How much do neighboring US states and Canadian provinces trade amongst themselves
How much do neighboring US states and Canadian provinces trade amongst themselves and what are the patterns of state-to-state, province-to-province, and state-to-province economic relationships? To shed light on these questions, CPCS’s Veiko Parming and Chelsea Gurr mapped the flow of goods between adjacent US states and Canadian provinces – in other words, only those states or provinces that share a border. They used publicly available data from the Freight Analysis Framework (FAF), Industry Canada and Statistics Canada. What they found: strong trade relationships bind the economies of neighboring states, provinces, and groups of states and provinces, with significant trade activity between Northeastern and Great Lakes states and provinces, and between large US states and their neighbors (e.g. Texas and California). Many of the trade flows span across international borders. For example, the province of Ontario is much more integrated into the continent’s largest trade cluster than most US states are with their closest neighbors.
- The analysis found clear patterns in trade flows across the continent, with several distinct concentrations of dense trade activity among neighboring states/provinces. The largest of these stretches from Wisconsin and Missouri in the west to Massachusetts in the east and includes the Canadian provinces of Ontario and Quebec. Other major trade relationships are also seen in the South and on the Pacific Coast, anchored by Texas-Louisiana-Oklahoma, Florida-Georgia, California-Arizona, and Washington-Oregon.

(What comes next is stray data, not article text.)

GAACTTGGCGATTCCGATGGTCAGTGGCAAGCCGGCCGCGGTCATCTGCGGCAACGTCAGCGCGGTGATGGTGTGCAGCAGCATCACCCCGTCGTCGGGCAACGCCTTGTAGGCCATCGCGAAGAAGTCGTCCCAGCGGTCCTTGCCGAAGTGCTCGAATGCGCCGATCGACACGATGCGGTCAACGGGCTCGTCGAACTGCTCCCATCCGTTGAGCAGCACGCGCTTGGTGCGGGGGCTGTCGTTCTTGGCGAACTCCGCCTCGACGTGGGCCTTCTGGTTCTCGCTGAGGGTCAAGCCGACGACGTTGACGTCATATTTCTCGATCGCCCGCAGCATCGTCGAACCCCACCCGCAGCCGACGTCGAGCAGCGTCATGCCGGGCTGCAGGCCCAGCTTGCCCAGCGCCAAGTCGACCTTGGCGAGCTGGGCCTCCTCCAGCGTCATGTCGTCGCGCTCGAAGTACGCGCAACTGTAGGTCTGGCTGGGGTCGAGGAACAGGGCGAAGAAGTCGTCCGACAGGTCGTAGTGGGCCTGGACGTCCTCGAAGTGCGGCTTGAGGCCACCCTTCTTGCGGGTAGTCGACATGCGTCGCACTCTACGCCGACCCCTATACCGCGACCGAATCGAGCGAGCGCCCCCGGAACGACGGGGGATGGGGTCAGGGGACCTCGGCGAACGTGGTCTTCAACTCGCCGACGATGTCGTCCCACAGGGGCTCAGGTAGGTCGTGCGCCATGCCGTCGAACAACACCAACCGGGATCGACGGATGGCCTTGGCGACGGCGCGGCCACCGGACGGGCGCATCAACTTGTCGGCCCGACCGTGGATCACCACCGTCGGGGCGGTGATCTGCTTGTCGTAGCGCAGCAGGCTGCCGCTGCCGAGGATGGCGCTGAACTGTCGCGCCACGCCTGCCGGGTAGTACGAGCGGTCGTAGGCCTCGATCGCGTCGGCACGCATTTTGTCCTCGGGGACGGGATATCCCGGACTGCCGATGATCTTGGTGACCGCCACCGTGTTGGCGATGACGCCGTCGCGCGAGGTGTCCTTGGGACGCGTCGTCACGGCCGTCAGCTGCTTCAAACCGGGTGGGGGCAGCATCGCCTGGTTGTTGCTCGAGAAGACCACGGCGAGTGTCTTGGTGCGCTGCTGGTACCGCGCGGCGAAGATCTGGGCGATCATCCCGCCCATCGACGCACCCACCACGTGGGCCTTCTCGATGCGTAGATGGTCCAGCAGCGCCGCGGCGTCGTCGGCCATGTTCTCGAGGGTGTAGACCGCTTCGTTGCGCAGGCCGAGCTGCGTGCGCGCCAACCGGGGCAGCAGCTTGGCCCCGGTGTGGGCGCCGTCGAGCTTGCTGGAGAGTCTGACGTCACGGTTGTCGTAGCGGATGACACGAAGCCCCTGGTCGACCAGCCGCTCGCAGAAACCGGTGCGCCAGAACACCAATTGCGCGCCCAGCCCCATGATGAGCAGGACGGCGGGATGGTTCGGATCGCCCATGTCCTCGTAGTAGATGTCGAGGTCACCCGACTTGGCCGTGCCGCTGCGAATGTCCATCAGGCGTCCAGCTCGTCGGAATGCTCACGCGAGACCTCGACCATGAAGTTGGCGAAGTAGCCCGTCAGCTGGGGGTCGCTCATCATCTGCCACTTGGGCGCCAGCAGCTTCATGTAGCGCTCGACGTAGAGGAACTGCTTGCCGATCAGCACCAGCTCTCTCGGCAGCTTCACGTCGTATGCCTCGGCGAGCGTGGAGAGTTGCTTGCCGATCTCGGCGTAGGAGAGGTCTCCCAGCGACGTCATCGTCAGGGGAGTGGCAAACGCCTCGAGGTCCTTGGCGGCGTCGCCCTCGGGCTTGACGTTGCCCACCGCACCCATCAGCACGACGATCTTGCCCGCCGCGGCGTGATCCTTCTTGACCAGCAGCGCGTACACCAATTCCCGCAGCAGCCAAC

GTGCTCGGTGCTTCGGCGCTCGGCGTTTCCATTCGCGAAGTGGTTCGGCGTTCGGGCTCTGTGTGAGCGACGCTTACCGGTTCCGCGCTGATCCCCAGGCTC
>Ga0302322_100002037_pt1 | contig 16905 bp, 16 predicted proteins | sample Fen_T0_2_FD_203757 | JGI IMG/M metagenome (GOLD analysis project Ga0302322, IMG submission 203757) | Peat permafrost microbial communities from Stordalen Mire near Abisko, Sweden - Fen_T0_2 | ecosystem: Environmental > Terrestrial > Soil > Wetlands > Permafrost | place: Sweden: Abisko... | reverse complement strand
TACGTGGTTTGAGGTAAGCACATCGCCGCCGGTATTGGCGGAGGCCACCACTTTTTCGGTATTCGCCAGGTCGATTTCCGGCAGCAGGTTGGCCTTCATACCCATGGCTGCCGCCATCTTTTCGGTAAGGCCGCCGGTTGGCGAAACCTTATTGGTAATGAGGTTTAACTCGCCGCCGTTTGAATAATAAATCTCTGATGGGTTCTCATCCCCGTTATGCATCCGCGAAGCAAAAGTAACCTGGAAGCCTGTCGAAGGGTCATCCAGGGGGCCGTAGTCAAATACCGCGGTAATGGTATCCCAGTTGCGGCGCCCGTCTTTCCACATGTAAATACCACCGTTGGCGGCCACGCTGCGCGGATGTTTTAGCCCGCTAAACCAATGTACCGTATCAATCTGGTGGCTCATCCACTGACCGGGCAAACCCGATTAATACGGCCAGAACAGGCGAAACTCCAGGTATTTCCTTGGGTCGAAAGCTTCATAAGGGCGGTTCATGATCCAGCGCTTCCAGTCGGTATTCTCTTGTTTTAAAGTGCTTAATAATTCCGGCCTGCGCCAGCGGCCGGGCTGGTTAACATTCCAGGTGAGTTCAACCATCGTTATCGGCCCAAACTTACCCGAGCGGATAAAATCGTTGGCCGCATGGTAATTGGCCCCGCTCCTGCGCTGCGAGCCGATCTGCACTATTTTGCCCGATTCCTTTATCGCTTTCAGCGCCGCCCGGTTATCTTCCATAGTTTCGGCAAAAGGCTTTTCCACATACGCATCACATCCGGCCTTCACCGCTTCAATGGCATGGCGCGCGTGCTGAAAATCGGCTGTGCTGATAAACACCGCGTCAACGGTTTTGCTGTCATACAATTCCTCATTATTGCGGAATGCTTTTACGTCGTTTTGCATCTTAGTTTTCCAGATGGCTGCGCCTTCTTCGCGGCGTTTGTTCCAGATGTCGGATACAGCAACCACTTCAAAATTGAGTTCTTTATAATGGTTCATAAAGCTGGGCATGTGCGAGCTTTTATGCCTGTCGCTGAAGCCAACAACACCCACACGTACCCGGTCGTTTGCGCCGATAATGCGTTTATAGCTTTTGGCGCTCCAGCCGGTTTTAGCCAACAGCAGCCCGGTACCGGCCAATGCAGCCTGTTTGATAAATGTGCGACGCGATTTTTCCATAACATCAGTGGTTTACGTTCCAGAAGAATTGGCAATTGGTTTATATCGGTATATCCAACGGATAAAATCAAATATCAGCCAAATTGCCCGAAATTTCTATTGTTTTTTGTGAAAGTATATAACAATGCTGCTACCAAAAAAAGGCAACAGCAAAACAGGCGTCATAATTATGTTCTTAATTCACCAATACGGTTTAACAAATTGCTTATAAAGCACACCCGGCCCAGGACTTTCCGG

- The map shows trade between neighboring states and provinces, rather than the routes followed by cross-continent pass-through flows. Nonetheless, it is striking that many of the extended “chains” on the map seem to parallel key cross-country road and rail corridors. These findings may support the hypothesis that places that find themselves on key trade routes can leverage their strategic location for developing their own trade linkages – rather than merely facilitating pass-through flows.
- One of the more prominent features of the map is the extent to which Ontario is closely integrated into the Midwest/Northeast. Much of this is related to Ontario’s role in the integrated auto supply chain: of the $65 b. (USD) in trade between Ontario and Michigan in 2016, fully 2/3 or $43 b. were in the form of automobiles and parts. With the current level of uncertainty over North American trade agreements, the map serves as a reminder of how smooth borders help these interconnected clusters thrive.